Engineering labs will have work areas where students can leave projects that they're perfecting from semester to semester, and classrooms will become more conducive to collaboration.

"We're really trying to create learning spaces that are going to be attractive to the 21st century student," Dr. Lawler said.

Students come to the campus primarily from Pennsylvania, but up to one-third of them in any year hail from other states, principally the New York metro area. This fall, Dr. Wright attended the Big Apple College Fair in New York City while Dr. Lawler met prospective students in Connecticut.

Penn State Hazleton also has welcomed students from nations such as France, Norway and India.

Early in 2015, Dr. Lawler plans to visit the University of Pune, India, as part of Penn State University's global engagement program. He will encourage students at Pune to participate in exchanges anywhere within Penn State's Commonwealth Campuses, including Hazleton.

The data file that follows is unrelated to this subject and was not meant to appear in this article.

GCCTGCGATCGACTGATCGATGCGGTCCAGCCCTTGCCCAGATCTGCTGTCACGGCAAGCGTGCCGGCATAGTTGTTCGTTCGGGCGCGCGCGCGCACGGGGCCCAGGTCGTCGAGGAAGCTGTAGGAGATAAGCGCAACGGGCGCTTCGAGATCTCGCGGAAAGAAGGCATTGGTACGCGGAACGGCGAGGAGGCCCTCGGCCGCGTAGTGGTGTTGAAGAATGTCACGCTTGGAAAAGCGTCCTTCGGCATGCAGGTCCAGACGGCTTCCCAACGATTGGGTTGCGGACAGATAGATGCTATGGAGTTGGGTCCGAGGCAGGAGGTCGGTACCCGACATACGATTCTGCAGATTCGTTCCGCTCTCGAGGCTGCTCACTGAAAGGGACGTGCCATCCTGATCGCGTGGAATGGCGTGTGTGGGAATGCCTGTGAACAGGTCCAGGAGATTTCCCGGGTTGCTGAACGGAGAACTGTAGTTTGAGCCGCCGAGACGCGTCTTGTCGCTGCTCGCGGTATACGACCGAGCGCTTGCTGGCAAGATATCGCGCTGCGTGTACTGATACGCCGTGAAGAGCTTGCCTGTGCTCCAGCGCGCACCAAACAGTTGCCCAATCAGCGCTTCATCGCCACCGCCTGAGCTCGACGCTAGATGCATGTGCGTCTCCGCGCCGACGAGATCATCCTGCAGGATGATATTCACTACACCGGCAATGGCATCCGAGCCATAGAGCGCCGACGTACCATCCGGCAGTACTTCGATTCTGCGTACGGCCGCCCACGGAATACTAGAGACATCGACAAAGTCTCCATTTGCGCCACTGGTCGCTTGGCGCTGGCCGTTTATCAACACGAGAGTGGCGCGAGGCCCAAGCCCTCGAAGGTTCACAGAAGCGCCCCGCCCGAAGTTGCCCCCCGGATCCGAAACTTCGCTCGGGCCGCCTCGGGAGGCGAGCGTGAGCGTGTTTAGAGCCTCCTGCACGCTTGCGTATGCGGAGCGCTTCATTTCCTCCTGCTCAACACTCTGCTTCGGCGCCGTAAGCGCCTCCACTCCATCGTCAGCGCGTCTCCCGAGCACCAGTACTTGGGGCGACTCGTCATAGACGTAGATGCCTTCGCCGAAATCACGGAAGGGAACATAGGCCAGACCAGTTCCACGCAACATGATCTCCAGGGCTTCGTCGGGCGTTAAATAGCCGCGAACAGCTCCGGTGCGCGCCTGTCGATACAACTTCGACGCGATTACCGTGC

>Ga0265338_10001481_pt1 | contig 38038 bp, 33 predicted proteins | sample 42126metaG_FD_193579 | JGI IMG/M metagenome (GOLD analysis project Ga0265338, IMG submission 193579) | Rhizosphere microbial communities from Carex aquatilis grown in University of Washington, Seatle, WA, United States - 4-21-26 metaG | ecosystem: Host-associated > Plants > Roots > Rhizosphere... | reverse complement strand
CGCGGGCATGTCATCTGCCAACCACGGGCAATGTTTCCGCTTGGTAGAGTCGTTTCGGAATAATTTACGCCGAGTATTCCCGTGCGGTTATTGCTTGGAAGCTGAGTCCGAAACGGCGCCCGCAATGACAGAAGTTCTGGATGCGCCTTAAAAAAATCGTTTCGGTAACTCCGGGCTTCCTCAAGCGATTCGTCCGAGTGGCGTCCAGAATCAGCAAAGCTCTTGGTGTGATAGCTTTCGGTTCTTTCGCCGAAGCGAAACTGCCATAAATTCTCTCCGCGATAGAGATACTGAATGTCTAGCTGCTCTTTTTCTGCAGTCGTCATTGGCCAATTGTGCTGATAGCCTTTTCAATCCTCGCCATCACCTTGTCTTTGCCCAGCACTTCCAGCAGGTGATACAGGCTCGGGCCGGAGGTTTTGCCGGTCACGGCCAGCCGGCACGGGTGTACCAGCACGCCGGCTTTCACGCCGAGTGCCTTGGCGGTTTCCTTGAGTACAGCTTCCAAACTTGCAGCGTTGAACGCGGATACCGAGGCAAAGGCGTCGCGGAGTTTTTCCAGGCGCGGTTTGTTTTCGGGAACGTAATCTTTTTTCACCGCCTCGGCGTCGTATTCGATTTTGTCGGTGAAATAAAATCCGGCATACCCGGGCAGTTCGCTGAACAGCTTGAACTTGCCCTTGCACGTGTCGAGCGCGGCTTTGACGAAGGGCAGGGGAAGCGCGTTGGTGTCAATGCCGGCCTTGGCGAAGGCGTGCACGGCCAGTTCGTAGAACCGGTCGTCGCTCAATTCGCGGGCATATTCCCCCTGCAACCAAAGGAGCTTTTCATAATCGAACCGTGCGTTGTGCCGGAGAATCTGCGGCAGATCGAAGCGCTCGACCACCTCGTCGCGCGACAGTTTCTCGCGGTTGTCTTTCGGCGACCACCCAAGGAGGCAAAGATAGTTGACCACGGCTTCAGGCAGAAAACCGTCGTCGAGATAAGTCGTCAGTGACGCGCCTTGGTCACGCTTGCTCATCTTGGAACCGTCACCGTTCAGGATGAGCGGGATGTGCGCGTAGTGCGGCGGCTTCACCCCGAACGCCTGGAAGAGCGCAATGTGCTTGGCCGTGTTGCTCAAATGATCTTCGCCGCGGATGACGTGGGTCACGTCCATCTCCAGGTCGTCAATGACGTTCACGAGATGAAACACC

About 20 percent of students attending Hazleton stay for a four-year degree. "That number is steadily growing," Lawler said.

Some students begin at a different campus and come to Hazleton to finish work on bachelor's degrees, particularly in Psychology or the Engineering degree focused on alternative energy and power generation that no other Penn State campus offers.

Through the 2 + 2 plan, students can choose from 160 majors, spend their first two years at Penn State Hazleton and select the appropriate Penn State campus, including University Park, for their final two years of study.

Because new majors are bringing them to campus for four years, students have more time to develop leadership and mentor younger students while at Penn State Hazleton.

Dante Toth, who will be among the first students to earn a degree in Administration of Justice, expected to stay for four years when he enrolled at Penn State Hazleton. He majored in Letters, Arts, and Sciences initially but switched when the Administration of Justice program began. While at Penn State Hazleton, he has participated in student government and introduced prospective students to campus while giving tours as a Lion Ambassador.